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Today’s post is brought to you by the Kingston Wi-Drive 32 GB USB 2.0 Pocket-sized Portable Storage. Advertisers make it possible for Digital Media Mom to bring you great content each day for free, so thanks for your support.
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No One Lives Forever…and neither does any currently-available form of digital media storage
Remember when CDs first came out and consumers were told they were virtually indestructible and our grandchildren’s grandchildren would still be able to listen to them? And for the most part, we bought it. Until the first time one of our discs got a scratch. Or embedded dust. Or slight warping from heat exposure in the car. Or a chip so tiny you had to whip out a jeweler’s loupe to see it. So much for the immortal CD.
Now we know the same is true of ALL currently-available digital media and data storage methods: none of them will last forever. What most consumers don’t know is that lifespans of various types of storage media and methods vary widely. This means that when it comes time for consumers to decide what kind of media to invest in, whether for purposes of buying pre-recorded entertainment and programs (e.g., music, movies, videogames, software) or for use as a backup method, most of them don’t have the answer to the most important question in the equation: “How long will this last?”
Today I’m answering that question.
Different Storage Media Types & Their Lifespans
The Storagecraft blog has an excellent and highly detailed post that covers this topic in greater depth, but here I’m just going to hit the crucial information with a list of storage types and typical lifespans. Note that all of these estimates assume the media is being stored away from hazardous conditions like extreme heat or cold, moisture, magnets and magnetic fields, dust, et cetera.
Magnetic Tape (used for VHS, Betamax, audio, data, more) – up to 30 years in ideal, climate and humidity -controlled environment, otherwise 10-20 years.
NES Game Cartridges, similar game system cartridges – ten years on average.
Floppy Disk – not a terribly reliable media even when new, under ideal conditions the most optimally-manufactured disks can last 10-20 years.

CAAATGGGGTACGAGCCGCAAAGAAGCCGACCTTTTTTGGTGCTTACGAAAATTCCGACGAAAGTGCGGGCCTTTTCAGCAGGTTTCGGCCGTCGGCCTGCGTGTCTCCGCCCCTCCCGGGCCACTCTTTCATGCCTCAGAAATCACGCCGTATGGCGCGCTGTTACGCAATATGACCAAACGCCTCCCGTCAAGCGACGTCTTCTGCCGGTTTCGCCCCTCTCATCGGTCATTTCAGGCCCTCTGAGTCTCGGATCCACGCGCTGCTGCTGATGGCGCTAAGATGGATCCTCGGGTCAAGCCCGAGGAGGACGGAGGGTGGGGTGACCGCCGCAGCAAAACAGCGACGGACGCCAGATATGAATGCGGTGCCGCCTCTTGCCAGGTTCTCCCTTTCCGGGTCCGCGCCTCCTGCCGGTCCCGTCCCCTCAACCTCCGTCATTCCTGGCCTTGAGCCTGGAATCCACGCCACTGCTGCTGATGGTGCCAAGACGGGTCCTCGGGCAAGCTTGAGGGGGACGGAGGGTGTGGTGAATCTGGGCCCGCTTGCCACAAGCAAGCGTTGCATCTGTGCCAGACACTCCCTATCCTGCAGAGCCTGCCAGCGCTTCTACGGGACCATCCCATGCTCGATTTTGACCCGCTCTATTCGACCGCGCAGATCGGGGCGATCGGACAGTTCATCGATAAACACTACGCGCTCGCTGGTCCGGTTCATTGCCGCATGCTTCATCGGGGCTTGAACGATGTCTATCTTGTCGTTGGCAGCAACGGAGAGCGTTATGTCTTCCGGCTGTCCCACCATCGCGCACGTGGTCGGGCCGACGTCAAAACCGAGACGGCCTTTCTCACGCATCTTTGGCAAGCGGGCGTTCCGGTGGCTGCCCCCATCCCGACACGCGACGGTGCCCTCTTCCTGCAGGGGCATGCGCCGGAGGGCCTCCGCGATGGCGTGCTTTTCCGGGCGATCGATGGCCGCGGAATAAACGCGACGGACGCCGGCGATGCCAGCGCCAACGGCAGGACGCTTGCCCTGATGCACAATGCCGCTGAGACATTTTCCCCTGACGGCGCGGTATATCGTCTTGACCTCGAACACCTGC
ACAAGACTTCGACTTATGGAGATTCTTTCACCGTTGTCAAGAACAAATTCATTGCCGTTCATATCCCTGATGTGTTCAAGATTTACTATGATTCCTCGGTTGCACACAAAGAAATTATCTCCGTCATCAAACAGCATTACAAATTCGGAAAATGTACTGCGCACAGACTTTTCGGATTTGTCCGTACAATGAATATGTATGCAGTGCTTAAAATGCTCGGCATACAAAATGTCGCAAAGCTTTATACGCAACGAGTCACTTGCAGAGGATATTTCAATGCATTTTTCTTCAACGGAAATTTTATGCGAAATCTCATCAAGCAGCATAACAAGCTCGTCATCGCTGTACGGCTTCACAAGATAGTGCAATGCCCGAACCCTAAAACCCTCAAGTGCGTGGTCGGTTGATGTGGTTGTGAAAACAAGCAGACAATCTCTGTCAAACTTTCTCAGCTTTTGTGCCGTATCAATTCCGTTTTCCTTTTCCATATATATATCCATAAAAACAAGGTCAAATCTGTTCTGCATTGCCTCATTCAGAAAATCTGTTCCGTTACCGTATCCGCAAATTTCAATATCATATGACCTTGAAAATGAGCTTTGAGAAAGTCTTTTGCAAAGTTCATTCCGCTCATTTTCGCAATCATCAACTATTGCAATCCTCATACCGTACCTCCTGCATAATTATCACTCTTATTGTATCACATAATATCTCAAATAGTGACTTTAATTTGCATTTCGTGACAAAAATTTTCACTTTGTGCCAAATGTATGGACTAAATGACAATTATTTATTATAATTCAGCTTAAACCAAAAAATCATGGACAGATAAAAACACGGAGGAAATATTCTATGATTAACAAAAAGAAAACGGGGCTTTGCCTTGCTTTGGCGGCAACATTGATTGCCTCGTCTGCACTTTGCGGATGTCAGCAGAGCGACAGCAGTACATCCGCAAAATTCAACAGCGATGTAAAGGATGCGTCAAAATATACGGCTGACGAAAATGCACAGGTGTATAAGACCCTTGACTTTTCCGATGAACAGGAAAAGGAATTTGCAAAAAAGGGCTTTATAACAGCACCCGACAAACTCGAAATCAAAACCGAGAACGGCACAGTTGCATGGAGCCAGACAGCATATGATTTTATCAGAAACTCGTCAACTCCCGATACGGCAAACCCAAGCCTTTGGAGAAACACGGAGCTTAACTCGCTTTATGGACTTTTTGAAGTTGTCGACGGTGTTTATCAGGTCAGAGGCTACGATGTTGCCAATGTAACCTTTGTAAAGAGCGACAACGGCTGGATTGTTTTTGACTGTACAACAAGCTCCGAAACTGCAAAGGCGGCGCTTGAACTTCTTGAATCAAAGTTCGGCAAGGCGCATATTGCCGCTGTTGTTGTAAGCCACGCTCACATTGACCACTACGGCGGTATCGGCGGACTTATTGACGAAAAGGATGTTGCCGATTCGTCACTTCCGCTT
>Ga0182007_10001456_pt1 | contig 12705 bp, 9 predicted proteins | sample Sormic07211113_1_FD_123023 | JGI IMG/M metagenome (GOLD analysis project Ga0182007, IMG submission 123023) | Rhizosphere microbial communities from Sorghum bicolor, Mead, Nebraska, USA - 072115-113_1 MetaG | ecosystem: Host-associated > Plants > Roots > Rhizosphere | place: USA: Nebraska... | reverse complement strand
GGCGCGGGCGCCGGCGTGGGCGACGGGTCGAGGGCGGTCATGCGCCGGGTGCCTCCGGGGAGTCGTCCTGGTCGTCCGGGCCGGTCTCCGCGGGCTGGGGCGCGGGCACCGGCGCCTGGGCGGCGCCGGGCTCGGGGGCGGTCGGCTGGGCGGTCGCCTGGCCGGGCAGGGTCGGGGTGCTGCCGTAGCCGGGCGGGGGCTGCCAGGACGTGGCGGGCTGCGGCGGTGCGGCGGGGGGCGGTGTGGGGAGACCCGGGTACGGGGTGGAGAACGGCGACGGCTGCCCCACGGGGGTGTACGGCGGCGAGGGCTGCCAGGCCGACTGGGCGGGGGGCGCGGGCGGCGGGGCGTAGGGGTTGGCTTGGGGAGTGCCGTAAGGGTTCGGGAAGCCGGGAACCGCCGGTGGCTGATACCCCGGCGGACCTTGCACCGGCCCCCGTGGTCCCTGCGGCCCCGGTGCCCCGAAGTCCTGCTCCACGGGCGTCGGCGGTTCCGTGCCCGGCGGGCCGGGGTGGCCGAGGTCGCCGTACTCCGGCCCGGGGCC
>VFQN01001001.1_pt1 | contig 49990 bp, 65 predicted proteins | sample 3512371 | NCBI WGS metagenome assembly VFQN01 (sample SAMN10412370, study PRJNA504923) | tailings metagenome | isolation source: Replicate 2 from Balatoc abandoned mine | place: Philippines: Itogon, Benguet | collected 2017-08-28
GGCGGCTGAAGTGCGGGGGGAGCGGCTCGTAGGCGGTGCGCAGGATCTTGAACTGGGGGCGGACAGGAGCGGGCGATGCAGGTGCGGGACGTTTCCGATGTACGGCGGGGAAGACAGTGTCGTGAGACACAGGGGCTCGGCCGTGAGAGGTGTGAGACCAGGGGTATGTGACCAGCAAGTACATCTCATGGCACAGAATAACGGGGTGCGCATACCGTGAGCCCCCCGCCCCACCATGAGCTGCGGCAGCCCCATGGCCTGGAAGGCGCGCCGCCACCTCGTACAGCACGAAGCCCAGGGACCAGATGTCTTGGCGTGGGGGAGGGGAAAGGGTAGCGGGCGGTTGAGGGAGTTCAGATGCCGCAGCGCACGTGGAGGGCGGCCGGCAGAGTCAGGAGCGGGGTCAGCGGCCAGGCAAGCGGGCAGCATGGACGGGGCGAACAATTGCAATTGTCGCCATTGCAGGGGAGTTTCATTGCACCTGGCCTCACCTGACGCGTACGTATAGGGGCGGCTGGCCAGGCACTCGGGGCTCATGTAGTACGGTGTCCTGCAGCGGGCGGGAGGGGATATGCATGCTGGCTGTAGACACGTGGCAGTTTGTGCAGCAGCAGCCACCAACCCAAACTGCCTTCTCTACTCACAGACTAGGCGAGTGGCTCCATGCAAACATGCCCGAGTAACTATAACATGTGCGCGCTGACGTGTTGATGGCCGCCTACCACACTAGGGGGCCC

Writeable CD / DVD – 5-10 years.
Writeable Blu-Ray – not yet certain, but as these are an optical disc media like CD and DVD, it’s safest to assume a similar lifespan.
M-Disc – manufacturer claims this media lasts 1,000 years or longer, but as it’s a media type that’s not in wide use (due to being much more expensive than other disc media and the fact they can only be used in an M-disc compatible DVD drive) and has only been around a short time so far, it’s impossible to test the claim. Storagecraft states there’s some impressive documentation and research backing the 1,000 year claim however, so it’s possible.
Hard Disk Drive – as I wrote just recently about them, hard drives’ average lifespan is 3-5 years.
Flash Storage – the lifespan of flash memory (the type of media used by/in SD cards, flash drives, SSD drives) is dictated by quality of manufacture and how often the drive or card is written. In other words, assuming you have a correctly manufactured flash memory card or drive and only write to it once, in theory the card or drive will never degrade further and whatever you wrote on it should still be there for the indefinite future. Of course, small errors in manufacture are typical and most people use their flash memory media over and over again.
Still, having good reason to believe my current laptop is nearing the end of its days, I chose to back up to a flash drive. It’s a drive I rarely use and since I’ve only actually written to it three times (including my backup session), I’m confident the files I backed up will still be there when I need to restore them to a new conputer—whether that’s a few months from now, or a year or longer.
More Good Reasons To Go Digital With Pre-Recorded Entertainment Media
This post has primarily been about the use of digital media for data storage and backup, but media that’s already been recorded won’t last forever, either. Limited lifespan is one of the major reasons I’ve abandoned discs for digital media when it comes to video, ebooks, audiobooks and music. I was getting sick and tired of having to buy new copies of movies and CDs every so many years.
So long as my digital library is being regularly backed up by the vendor I bought it from (Amazon, for the most part), my movies, music and books will always be there for me in the future—and maintaining the backups is no longer my problem.
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And now, a word from our sponsor…
The Kingston Wi-Drive 32 GB USB 2.0 Pocket-sized Portable Storage is a flash drive that can be used for data storage or backup, but it’s also designed to be a wireless streaming server than allows multiple devices to connect to it and use/view/play digital music, video, photographs and the like. I have the 64GB model, but since it only allows for streaming and sharing of non-DRM content when you connect to it and most of my entertainment media does have DRM, I never use that function. Rather, I’m using it purely as a flash backup drive.
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Fire Tablet Tip of the Week: Prime Members: Never Miss Your Kindle First Books Again
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